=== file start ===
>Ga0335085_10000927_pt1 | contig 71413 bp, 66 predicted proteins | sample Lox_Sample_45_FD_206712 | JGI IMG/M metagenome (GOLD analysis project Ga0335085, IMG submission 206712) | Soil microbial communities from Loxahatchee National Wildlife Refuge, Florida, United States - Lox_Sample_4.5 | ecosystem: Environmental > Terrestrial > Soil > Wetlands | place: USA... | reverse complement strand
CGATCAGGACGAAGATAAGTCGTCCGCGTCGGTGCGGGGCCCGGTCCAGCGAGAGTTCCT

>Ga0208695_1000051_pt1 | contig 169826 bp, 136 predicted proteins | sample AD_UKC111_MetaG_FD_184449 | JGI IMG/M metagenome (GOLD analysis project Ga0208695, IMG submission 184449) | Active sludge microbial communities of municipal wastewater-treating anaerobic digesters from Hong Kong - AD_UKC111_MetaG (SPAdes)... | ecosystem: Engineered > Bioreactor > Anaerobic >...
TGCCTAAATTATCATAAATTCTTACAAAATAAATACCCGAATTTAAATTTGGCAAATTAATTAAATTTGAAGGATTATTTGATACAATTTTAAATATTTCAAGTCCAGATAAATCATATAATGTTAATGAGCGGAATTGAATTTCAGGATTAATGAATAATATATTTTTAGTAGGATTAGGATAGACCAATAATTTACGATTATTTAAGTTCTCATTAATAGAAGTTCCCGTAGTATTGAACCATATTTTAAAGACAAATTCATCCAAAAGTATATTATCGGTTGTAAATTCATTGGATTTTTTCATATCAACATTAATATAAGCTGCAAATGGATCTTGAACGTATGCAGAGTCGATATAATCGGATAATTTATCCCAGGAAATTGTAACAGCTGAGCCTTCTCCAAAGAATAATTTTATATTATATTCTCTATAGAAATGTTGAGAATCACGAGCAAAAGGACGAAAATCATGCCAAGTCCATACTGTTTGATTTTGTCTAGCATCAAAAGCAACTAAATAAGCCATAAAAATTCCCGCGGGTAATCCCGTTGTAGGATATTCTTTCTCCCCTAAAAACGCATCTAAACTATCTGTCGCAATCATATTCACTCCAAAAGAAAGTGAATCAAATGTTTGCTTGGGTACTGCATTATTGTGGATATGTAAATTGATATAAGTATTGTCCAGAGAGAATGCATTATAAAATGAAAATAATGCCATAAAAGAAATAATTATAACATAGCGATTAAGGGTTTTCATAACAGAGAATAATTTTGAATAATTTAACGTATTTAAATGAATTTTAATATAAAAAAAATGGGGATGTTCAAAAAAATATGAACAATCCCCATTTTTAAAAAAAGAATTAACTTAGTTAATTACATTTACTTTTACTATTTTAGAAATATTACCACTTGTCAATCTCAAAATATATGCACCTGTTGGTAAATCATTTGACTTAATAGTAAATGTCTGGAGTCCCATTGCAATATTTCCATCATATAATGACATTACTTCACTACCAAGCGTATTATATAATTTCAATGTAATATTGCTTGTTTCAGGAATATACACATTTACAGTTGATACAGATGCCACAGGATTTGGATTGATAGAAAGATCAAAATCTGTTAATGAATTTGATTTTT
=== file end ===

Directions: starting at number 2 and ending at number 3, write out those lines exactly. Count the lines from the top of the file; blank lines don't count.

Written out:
CGATCAGGACGAAGATAAGTCGTCCGCGTCGGTGCGGGGCCCGGTCCAGCGAGAGTTCCT

>Ga0208695_1000051_pt1 | contig 169826 bp, 136 predicted proteins | sample AD_UKC111_MetaG_FD_184449 | JGI IMG/M metagenome (GOLD analysis project Ga0208695, IMG submission 184449) | Active sludge microbial communities of municipal wastewater-treating anaerobic digesters from Hong Kong - AD_UKC111_MetaG (SPAdes)... | ecosystem: Engineered > Bioreactor > Anaerobic >...